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Polish 2nd Corps + Parachute Brigade

In September 1939, Germany invaded Poland from the west, and Russia invaded from the east two weeks later. Life changed completely under Russian occupation.  Then Stalin put into action his plan to ethnically cleanse the eastern borderlands of Poland - he ordered the deportation of an estimated 1.7 million Poles to Siberia.

Early in 1940, Russian soldiers had come in the middle of the night and whisked his father out of Poland. Then, on 10 February 1940, Stanislaw and his family were forced at gunpoint from their home in northeastern Poland and taken by cattle train to a labour camp in Siberia. 

Stanislaw Rybczynski had to think fast.  The Russian soldiers said he and his family had just one hour to pack and be ready to leave for the train station. He collected some warm clothes and food. He grabbed a 1940 pocket calendar and a pen. He did not know where his family was being taken, but he intended to write down everything in the tiny calendar.

It was a particularly brutal winter, with temperatures dipping into the minus 40s Celsius, so the conditions in the unheated cattle cars were beyond belief. He hoped they were being taken to the same place that troops had taken his father weeks earlier.

Born in 1922, Stanislaw was 18 years old when these events occurred.  Stanislaw is now 83 and his hands shakes when he turns the yellowing pages of that calendar now, reading the entries he scribbled as a teenager on a cattle train. The calendar tells a tale that even he finds hard to believe. It chronicles the thousands of kilometers he travelled, the inhuman conditions he endured, and his desperate search for his lost father and brother.

Shortly after the Siberia-bound train rolled out of his hometown of Lwow, his brother had leapt out of an opening in the side of the cattle car. For all he knew, the escape attempt had killed him.

The pocket calendar chronicles the train’s month-long journey deeper and deeper into frozen nowhere. When the train finally reached a labour camp, he was put to work shoveling dried sheep dung that was used for fire fuel. Everyone was hungry. Stanislaw and many others developed scurvy.

Many people died of starvation and disease, and their corpses were piled without ceremony on the outskirts of the camp. For nearly two years, the teenager endured slave labour, starvation, scurvy and frostbite. Even now, Stanislaw finds it hard to believe how horribly people were treated.

In June 1941, Germany invaded Russian-held territories. So, Russia, which had been Germany’s ally, now became its foe.  The Polish government-in-exile negotiated an ‘amnesty’ for the Poles, so that they were freed from the camps. The men were allowed to join the Polish army that was being formed in the southern USSR to fight the Germans. Stanislaw and his mother were on the first transport out of that “hell on earth”.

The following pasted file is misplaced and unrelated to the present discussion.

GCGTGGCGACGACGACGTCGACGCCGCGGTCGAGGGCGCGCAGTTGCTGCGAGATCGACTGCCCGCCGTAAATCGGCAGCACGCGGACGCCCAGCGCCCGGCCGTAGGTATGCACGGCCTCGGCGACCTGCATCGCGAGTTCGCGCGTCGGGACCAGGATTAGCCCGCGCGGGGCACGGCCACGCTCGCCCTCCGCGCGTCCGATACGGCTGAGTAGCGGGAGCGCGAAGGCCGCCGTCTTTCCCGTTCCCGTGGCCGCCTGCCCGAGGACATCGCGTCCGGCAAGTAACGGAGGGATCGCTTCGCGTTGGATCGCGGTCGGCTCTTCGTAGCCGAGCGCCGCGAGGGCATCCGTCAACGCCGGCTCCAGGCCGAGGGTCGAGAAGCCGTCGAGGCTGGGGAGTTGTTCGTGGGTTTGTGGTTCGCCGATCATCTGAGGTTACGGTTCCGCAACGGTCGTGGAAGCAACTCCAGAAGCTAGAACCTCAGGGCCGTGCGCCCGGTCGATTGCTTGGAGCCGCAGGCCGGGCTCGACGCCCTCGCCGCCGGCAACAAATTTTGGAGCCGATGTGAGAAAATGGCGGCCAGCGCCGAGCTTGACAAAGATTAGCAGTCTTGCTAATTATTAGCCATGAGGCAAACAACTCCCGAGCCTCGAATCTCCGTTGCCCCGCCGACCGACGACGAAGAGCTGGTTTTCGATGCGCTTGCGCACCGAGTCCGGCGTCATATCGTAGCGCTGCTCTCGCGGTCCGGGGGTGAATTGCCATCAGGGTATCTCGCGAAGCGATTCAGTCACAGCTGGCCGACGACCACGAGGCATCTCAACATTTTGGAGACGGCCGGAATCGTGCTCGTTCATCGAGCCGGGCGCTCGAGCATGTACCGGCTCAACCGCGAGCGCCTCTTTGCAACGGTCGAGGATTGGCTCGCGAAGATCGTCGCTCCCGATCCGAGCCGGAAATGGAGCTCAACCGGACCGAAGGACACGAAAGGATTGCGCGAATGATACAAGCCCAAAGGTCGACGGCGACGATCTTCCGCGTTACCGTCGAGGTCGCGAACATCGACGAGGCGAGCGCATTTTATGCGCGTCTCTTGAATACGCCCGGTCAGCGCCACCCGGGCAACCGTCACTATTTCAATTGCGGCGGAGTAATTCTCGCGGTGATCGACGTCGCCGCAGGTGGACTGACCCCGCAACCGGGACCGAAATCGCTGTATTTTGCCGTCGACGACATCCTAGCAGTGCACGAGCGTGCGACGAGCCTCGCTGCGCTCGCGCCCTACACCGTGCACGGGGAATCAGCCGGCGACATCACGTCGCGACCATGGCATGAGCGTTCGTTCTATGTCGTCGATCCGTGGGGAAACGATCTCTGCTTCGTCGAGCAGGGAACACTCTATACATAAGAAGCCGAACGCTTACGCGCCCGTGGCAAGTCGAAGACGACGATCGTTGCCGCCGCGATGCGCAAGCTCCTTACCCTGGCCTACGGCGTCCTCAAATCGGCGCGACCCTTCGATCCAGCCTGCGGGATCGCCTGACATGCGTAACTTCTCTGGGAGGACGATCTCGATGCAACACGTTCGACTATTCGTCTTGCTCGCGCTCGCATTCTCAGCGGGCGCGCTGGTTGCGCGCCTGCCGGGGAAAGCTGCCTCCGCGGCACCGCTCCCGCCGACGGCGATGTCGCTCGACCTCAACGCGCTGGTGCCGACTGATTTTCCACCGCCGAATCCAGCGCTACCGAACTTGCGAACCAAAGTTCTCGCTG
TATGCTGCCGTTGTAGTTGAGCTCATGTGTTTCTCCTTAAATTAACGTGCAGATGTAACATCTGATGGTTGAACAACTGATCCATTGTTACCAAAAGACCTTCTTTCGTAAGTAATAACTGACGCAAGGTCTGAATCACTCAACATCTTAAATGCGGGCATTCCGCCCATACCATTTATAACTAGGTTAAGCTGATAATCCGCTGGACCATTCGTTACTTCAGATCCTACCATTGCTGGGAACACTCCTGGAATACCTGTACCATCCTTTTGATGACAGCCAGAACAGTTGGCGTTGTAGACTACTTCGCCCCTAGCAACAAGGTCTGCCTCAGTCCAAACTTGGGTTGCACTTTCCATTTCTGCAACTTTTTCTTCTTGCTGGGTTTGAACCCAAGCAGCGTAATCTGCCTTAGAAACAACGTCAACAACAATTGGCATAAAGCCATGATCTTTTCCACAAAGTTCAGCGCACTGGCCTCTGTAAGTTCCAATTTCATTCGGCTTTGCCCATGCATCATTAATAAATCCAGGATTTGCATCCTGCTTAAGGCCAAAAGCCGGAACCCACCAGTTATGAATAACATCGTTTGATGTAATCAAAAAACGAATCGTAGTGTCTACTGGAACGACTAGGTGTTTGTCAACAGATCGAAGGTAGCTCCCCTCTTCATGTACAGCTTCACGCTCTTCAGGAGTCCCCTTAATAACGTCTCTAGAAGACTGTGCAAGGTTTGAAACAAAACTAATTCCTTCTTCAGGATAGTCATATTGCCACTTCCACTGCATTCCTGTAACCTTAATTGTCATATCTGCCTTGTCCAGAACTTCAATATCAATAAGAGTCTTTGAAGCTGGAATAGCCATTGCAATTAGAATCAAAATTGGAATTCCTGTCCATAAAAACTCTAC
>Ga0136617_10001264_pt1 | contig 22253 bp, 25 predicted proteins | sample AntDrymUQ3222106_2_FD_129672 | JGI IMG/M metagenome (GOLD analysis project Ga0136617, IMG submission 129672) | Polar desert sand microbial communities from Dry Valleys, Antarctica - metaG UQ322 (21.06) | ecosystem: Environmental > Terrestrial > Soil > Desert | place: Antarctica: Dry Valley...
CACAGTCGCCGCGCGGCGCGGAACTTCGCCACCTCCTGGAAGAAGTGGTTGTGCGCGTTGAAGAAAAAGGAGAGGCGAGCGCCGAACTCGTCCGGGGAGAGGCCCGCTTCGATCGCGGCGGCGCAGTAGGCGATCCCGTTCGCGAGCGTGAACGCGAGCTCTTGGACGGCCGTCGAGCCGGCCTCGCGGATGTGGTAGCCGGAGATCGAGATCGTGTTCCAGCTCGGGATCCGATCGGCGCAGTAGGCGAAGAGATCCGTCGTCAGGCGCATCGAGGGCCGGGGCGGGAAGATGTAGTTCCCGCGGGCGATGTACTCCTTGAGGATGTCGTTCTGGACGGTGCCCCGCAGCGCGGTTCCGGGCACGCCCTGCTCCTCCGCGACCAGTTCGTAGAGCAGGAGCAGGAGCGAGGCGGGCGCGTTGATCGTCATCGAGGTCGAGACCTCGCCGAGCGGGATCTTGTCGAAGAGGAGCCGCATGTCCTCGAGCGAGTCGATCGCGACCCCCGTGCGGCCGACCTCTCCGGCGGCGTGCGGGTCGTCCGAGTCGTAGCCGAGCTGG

Stanislaw heard that his father had been seen in Uzbekistan.  A gruelling train journey carried him and his mother to a “God-forsaken place called Urgench,” where they scoured the town looking for any sign of his father.

And his father was there.  After two years of hoping and praying, the family reunited in a long bear hug. But their reunion was incomplete. He recalls that his father asked where my brother was, and they could not answer. His brother could be anywhere, or dead.

The best way to find out was to meet up with the Polish army and enlist. As a soldier he would be privy to information about displaced Poles. Besides, he had been taught as a child that it is noble to shed blood for your country, so he was eager to fight for Poland.

When the army reached Teheran in Persia (Iran), he was made interpreter for a high-ranking officer, since he spoke English competently. He wanted to see action, but was considered more valuable as an interpreter. After a 10-month placement in Baghdad, he signed up for the paratrooper division of the army.

A line drawn map that now hangs in his Waterloo condo traces his subsequent journey. The line loops from Iran to India, then thousands of kilometers of Africa’s east coast, , around South Africa, up to Sierra Leon, and finally to Glasgow, Scotland.

That’s where Stanislaw did eight training jumps with a parachute straped to his back. And it is where he reunited with his brother. He had seen a notice that his brother, then a soldier stationed in England, placed in a newspaper, asking if anyone knew the whereabouts of his family. Stanislaw replied, and the brothers joyfully met in Glasgow.

When the war was over, the brothers paid for their parents to be brought to England. In 1948, eight years after they were town apart, the entire family was together again. They had been through a lot, but they had survived.

Memories like these are burned into the minds of the Poles who lived through the brutal Siberian deportations of 1940-1941.  Wherever they found new lives after WW2, the survivors bore both the physical and mental scars caused by abuse, starvation, and grief.

Many refused to talk about their ordeals in Siberia, fearing reprisal from the same Soviet System that had enslaved them. Others remained silent because they could not find words to convey the horrors.

But now, as the decades pass and the legacy of the deported Poles fades deeper into historical obscurity, more and more survivors are sharing their stories.

Those old enough to remember Siberia are now old. They want to tell the world what happened while they still can.  This is what Roman is trying to do.

Source:  KPF interview

Copyright: Rybczynski family

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